third root of -8...

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toml_12953
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Re: third root of -8...

Post by toml_12953 »

mcc wrote:
Sat Jan 30, 2021 4:59 pm
Hi,

All credits goes to Scott Collins - he found this. See his video
https://www.youtube.com/watch?v=iNR7kcA08As

In short:

-2 * -2 * -2 = -8

On many calculators cuberoot( -8 ) gives -2...as above.

On the DM42 with CRES enabled this gives:
1.0 + i1.73205...
which is one correct answer.
On Prime you get 1+1.73205...*i

Then if you raise Ans to the third power you get

-8.00000000000001-6.422811...e-12 * i
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Thomas Okken
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Re: third root of -8...

Post by Thomas Okken »

ManuMa wrote:
Sun Jan 31, 2021 9:07 pm
Hi Thomas,
Sorry, but in my monitor, the square root symbol appears almost exactly the same as the division one, and that confused me. In fact I had to apply a very big zoom before realizing that you in fact wrote 1+i sqrt(3), and not 1+i/3, as I first read.
Oh! I see. That's not good, I wasn't aware that that symbol gets rendered so poorly on some systems. Guess I should stick to writing sqrt() or using MathJax or something like that!
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Re: third root of -8...

Post by Thomas Okken »

This is what it looks like in Firefox on my Mac:
Screen Shot 2021-01-31 at 4.42.42 PM.png
Screen Shot 2021-01-31 at 4.42.42 PM.png (20.55 KiB) Viewed 290 times
HPMike
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Re: third root of -8...

Post by HPMike »

Both -2 and 1+i sqrt(3) are valid roots. In fact, there are three valid roots, the third being 1-i sqrt(3). If you look at this in polar form, you see that all three numbers have the same magnitude of 2, and with phase angles of 0, 60 and -60 degrees respectively. So, in reality, the calculator is giving only one of the three valid roots. The real function xth root of y gives the one real root, and the complex function y to the xth power gives one of the two complex roots. Of course, a real number is just a special case of a complex number in which the complex part is zero. As long as magnitude is the only needed final result, it should not matter which one of the roots are used in the overall calculation.
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HPMike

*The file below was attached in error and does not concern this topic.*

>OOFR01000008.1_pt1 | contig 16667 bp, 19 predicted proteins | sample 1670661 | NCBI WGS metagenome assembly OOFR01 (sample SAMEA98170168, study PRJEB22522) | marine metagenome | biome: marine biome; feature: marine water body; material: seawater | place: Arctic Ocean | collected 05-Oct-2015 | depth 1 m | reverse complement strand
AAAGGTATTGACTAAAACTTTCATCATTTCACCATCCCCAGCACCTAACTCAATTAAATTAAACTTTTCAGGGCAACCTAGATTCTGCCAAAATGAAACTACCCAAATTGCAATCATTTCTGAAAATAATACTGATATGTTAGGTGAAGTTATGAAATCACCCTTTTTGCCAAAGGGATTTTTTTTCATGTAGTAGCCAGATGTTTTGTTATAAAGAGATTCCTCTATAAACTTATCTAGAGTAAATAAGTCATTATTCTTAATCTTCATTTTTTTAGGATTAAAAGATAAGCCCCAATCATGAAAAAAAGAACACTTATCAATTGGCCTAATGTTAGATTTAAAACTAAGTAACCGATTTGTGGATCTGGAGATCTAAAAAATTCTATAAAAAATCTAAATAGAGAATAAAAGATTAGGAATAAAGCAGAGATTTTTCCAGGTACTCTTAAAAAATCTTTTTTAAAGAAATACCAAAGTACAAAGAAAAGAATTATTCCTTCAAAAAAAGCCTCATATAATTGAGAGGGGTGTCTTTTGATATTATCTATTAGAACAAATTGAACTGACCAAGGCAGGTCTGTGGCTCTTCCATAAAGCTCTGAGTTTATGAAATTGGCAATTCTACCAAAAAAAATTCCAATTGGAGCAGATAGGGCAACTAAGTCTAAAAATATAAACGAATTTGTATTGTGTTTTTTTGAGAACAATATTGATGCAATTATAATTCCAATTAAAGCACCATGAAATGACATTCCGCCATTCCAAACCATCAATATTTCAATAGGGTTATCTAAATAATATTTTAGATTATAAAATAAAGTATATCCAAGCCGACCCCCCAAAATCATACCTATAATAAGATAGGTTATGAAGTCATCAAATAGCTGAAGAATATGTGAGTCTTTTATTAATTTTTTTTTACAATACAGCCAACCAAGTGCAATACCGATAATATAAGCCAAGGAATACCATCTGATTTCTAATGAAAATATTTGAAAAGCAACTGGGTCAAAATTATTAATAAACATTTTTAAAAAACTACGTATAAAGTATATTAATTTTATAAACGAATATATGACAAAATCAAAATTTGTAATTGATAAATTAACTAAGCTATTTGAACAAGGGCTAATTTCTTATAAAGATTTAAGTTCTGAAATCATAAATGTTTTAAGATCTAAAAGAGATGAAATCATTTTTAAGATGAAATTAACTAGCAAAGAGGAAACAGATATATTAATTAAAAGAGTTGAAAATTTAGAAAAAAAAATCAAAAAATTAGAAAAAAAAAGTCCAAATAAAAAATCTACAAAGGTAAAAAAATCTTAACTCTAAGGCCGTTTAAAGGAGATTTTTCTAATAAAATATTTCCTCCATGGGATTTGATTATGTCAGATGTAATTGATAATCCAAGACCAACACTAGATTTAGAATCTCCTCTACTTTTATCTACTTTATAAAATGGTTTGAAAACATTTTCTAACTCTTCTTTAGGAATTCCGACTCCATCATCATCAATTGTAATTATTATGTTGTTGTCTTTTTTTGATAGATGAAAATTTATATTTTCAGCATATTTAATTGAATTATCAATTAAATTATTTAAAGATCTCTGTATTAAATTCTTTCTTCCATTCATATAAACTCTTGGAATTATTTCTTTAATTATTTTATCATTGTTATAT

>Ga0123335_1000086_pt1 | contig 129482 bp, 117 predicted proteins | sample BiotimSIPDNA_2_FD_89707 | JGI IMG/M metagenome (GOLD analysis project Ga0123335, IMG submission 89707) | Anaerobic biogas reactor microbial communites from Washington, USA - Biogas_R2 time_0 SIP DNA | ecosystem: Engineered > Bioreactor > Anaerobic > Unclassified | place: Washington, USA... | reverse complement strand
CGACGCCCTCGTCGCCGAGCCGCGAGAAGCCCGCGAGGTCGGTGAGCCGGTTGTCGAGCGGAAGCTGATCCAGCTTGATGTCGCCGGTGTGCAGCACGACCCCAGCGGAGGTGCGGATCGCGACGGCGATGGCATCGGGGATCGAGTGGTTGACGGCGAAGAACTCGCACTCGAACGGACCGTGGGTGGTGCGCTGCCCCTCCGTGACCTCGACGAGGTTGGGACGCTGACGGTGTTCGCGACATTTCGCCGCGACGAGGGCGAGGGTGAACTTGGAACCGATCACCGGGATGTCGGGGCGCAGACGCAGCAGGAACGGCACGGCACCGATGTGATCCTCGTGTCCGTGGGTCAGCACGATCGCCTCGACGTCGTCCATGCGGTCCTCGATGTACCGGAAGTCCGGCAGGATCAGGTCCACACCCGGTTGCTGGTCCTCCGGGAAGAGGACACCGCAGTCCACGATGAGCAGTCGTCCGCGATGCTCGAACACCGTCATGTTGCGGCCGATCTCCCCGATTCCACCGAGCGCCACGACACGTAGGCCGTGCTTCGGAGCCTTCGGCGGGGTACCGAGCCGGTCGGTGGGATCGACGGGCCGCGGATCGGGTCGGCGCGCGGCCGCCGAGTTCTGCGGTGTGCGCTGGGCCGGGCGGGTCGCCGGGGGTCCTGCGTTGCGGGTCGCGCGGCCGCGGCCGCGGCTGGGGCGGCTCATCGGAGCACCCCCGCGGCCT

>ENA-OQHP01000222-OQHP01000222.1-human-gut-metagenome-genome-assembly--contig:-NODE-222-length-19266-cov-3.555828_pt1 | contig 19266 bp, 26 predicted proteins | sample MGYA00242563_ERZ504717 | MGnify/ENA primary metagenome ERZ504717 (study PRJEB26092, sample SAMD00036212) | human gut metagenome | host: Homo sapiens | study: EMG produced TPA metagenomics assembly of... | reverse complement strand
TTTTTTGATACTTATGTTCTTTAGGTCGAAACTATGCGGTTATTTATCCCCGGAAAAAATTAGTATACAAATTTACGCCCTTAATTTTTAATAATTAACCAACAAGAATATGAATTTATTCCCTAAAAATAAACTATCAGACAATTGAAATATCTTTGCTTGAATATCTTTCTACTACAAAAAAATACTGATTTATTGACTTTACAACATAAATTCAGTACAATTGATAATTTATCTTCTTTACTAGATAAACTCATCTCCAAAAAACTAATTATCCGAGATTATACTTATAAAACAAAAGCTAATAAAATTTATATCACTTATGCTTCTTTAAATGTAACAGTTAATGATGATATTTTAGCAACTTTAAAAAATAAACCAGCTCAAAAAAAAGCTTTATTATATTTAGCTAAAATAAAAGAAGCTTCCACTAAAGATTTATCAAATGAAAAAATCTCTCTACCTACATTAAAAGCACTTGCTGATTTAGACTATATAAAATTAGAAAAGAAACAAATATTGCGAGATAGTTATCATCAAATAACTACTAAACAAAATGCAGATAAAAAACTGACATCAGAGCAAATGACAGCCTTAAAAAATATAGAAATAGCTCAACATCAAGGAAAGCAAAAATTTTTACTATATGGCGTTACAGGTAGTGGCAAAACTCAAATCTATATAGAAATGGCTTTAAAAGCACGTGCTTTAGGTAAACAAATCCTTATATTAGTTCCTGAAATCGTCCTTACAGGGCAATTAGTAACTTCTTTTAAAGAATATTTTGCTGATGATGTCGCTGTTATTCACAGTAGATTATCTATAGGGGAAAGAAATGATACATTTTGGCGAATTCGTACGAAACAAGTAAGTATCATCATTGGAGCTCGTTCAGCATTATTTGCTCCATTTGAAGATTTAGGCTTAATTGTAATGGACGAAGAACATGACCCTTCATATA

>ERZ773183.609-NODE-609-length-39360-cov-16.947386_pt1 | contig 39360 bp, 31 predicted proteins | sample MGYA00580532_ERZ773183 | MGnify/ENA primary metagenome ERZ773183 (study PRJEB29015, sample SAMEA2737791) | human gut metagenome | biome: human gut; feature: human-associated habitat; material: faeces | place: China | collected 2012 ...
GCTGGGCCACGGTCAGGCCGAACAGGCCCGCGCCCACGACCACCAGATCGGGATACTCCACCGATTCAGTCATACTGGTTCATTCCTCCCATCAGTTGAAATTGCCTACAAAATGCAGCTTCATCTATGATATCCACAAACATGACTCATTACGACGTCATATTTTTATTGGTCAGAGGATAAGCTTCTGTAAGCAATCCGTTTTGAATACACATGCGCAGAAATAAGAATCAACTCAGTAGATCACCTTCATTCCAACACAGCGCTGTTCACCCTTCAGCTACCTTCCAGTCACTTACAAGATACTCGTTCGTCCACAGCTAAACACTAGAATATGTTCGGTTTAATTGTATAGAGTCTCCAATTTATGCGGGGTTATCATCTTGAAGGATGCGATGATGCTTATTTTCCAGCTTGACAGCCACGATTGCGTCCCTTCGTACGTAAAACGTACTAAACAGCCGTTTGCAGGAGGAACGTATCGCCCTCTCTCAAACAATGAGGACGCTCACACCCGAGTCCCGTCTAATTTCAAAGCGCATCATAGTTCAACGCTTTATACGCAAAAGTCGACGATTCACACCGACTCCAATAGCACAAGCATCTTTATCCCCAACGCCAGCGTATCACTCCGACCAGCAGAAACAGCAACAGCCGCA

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Re: third root of -8...

Post by HPMike »

Thomas Okken wrote:
Sun Jan 31, 2021 10:44 pm
This is what it looks like in Firefox on my Mac:

Screen Shot 2021-01-31 at 4.42.42 PM.png
Yeah, that's much better than on my 25" FHD monitor in Chrome. I also made the same mistake and first though you had 1/3 instead of sqrt(3).
DM15L, S/N 00548. DM42, SN: 00159. DM41X, SN: 00973.
richmit
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Re: third root of -8...

Post by richmit »

On an algebraic calculator like the TI-89 or the Casio Classpad, you can type in (-8)^(1/3). In "complex" mode you get the complex root, and in "real" mode you get the real one. In this case the calculator can "see" the entire equation, and notice the special case of a rational power with an odd denominator.

On an RPN calculator without an Nth root function, the software has no opportunity to notice you are raising to a rational power with an odd denominator. It just sees you raising -8 to the power of .33333333 (the *truncated* result of taking the reciprocal of 3) -- which is *NOT* the same thing as 1/3.

Now it could do some wacky stuff like try and recognize the truncated real decimal representation as a rational number, but that sort of magic is why my Casio fx-5800p thinks 80143857/25510582 is Pi. I think I would rather not have the magic. ;)

What you can do is code up an Nth root program that notices the special cases, and tries to deliver a real number when it can.
pipedwho
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Re: third root of -8...

Post by pipedwho »

richmit wrote:
Thu Feb 18, 2021 8:40 pm
On an algebraic calculator like the TI-89 or the Casio Classpad, you can type in (-8)^(1/3). In "complex" mode you get the complex root, and in "real" mode you get the real one. In this case the calculator can "see" the entire equation, and notice the special case of a rational power with an odd denominator.

On an RPN calculator without an Nth root function, the software has no opportunity to notice you are raising to a rational power with an odd denominator. It just sees you raising -8 to the power of .33333333 (the *truncated* result of taking the reciprocal of 3) -- which is *NOT* the same thing as 1/3.

Now it could do some wacky stuff like try and recognize the truncated real decimal representation as a rational number, but that sort of magic is why my Casio fx-5800p thinks 80143857/25510582 is Pi. I think I would rather not have the magic. ;)

What you can do is code up an Nth root program that notices the special cases, and tries to deliver a real number when it can.
The complex result is more clear when viewed as a polar result. ie. (-1)^(1/3) is shown as 2 @60 degrees, whereas in rectangular it 1, i1.73... So all three roots are valid, but in real terms, only one of them is expected (-2,0), while the other two are unwanted spurious (1,i1.73..) and (1,-i1.73..).

I agree that an nth Root function would be a worthwhile addition to the DM42, and if not there, then definitely the DM43/WP43S.
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Walter
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Re: third root of -8...

Post by Walter »

pipedwho wrote:
Fri Feb 19, 2021 5:54 am
I agree that an nth Root function would be a worthwhile addition to the DM42, and if not there, then definitely the DM43/WP43S.
It's in the WP43S: just press g[EXP] and you'll see it. And you can try it on your PC or your DM4x.
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